Alternatively, courts in future cases might decide that licenses like the one we’ve imagined are really “disguised sales,” and they might decide to honor the substance of such transactions rather than the form. But the distinction between a sale and a license is a formal one, and any effort to draw a clear line will be a struggle. After all, what’s the difference between (1) a sale on the condition that the purchaser cannot resell the product and (2) a license that allows the licensee to do whatever she wants with the product except resell it? One might say that the latter is a disguised sale, but one might just as easily say that the former is a disguised license. Or one might say that neither is a disguised anything, because the only difference between a sale and a license is the contractual clothes that they wear.
Courts have confronted a similar question in the context of copyright’s first sale doctrine, under which the “first sale” of a copy exhausts the copyright owner’s right to restrict the purchaser’s disposition of that copy. Distinguishing between a “first sale” and a license is not always easy. In Vernor v. Autodesk, Inc., a 2010 case involving graphic design software packages, the Ninth Circuit set forth a multifactor test to help it draw that line. The Ninth Circuit’s Autodesk test looks to “whether the agreement was labeled a license,” “whether the copyright owner retained title to the copy,” and whether the contract between the copyright owner and the purchaser/licensee “required [the copy’s] return or destruction, forbade its duplication, or required the transferee to maintain possession of the copy for the agreement’s duration.” The presence of these factors indicates that the transaction is a license rather than a sale, though no single factor is decisive.
Now let’s say that instead of a copyrighted software package, we have a patent-protected smartphone. It should be easy enough for the smartphone manufacturer to write up a contract that will prevent the phone’s user from reselling it. Instead of buying your smartphone, you’ll “license” it from Apple or Samsung, which will retain title to the device. Your license will last indefinitely, but you’ll agree that when you’re done with the phone, you’ll either return it to the manufacturer or destroy it yourself. And bingo: Under the Autodesk test, we have a license rather than a sale, which means that General Talking Pictures rather than Impression Products supplies the applicable legal rule.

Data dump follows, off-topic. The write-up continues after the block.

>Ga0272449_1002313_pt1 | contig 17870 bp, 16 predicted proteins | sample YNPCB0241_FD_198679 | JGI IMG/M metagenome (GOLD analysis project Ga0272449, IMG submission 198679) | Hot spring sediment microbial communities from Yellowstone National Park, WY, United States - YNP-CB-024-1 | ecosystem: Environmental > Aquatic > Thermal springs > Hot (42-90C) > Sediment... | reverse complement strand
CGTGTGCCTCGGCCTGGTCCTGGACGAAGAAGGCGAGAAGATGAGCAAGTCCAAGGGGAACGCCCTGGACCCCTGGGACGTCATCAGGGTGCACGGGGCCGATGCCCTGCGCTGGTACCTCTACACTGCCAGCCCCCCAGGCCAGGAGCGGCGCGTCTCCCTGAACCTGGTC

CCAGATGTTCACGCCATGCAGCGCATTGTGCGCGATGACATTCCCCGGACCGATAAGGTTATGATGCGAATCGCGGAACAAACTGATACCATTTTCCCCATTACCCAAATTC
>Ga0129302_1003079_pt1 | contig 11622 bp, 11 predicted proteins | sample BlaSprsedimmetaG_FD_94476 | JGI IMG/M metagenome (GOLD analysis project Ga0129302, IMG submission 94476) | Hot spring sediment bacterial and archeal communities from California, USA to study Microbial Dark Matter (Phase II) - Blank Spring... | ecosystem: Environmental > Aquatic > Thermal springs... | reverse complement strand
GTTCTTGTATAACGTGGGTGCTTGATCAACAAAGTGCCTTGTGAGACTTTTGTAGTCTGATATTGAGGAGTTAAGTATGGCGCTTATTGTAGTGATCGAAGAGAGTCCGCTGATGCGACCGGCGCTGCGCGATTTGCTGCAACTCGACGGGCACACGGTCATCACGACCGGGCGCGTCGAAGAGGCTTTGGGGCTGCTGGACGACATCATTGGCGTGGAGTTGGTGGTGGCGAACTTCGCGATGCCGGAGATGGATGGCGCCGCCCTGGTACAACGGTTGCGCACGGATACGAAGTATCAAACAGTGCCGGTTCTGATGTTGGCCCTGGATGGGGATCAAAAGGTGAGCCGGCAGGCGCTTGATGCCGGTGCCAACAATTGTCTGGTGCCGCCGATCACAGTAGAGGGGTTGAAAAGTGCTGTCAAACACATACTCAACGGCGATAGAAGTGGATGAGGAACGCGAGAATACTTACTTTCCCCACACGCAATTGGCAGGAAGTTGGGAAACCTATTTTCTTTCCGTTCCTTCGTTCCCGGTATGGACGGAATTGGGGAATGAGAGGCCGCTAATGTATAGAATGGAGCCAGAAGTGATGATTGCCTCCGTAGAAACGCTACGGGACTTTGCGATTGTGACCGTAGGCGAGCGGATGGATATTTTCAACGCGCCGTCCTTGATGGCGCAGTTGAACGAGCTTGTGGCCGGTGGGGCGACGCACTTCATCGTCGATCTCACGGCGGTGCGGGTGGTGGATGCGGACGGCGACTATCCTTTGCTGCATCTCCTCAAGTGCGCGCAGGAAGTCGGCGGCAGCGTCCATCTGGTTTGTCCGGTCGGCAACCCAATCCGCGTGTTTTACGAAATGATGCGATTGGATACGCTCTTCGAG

Contracting around Impression Products might be harder in the case of pharmaceutical products. Let’s say that a pharmaceutical company wants to sell an oral diabetes medication at a discounted price in India without cannibalizing its U.S. market. To do so, the pharmaceutical company needs to be able to ensure that the drug cannot be reimported and resold here. (We’ve argued elsewhere that price discrimination of this sort can make it easier for patients in less affluent countries to get access to potentially lifesaving medicines.) Instead of selling the drug in India, might the pharmaceutical company “license” the pill to Indian patients on the condition that they either return the pill or ingest it? And if so, would a court—following something like the Autodesk test—treat the transaction as a license rather than a sale?
We can’t say for sure. The notion of a pill license might strike some courts as too clever by half. The idea of licensing (essentially, leasing) a smartphone is not so farfetched; the idea of leasing a pill might be too hard for a court to swallow. The ability of a patent holder to restrict resale of a product may then come to depend largely on the product’s physical characteristics: Does this seem like the sort of things that parties might plausibly transfer by license/lease rather than by sale? And while we see no reason why the physical characteristics of a product ought to determine the patentee’s ability to restrict sale, that might well be the path that yesterday’s decision takes us.
Chief Justice Roberts writes in yesterday’s opinion that “[i]n sum, patent exhaustion is uniform and automatic.” We doubt it. In all likelihood, the ability of a patent holder to restrict resale of a product will be technology-specific—and will depend on the ingenuity of transactional lawyers as well as the inclinations of lower courts. The limits that Impression Products places on patent holders may turn out to be “sharp,” or they may turn out to be “soft.” All we can say for now is that it will be a long time before they are clear.
Lisa Larrimore Ouellette is an assistant professor at Stanford Law School.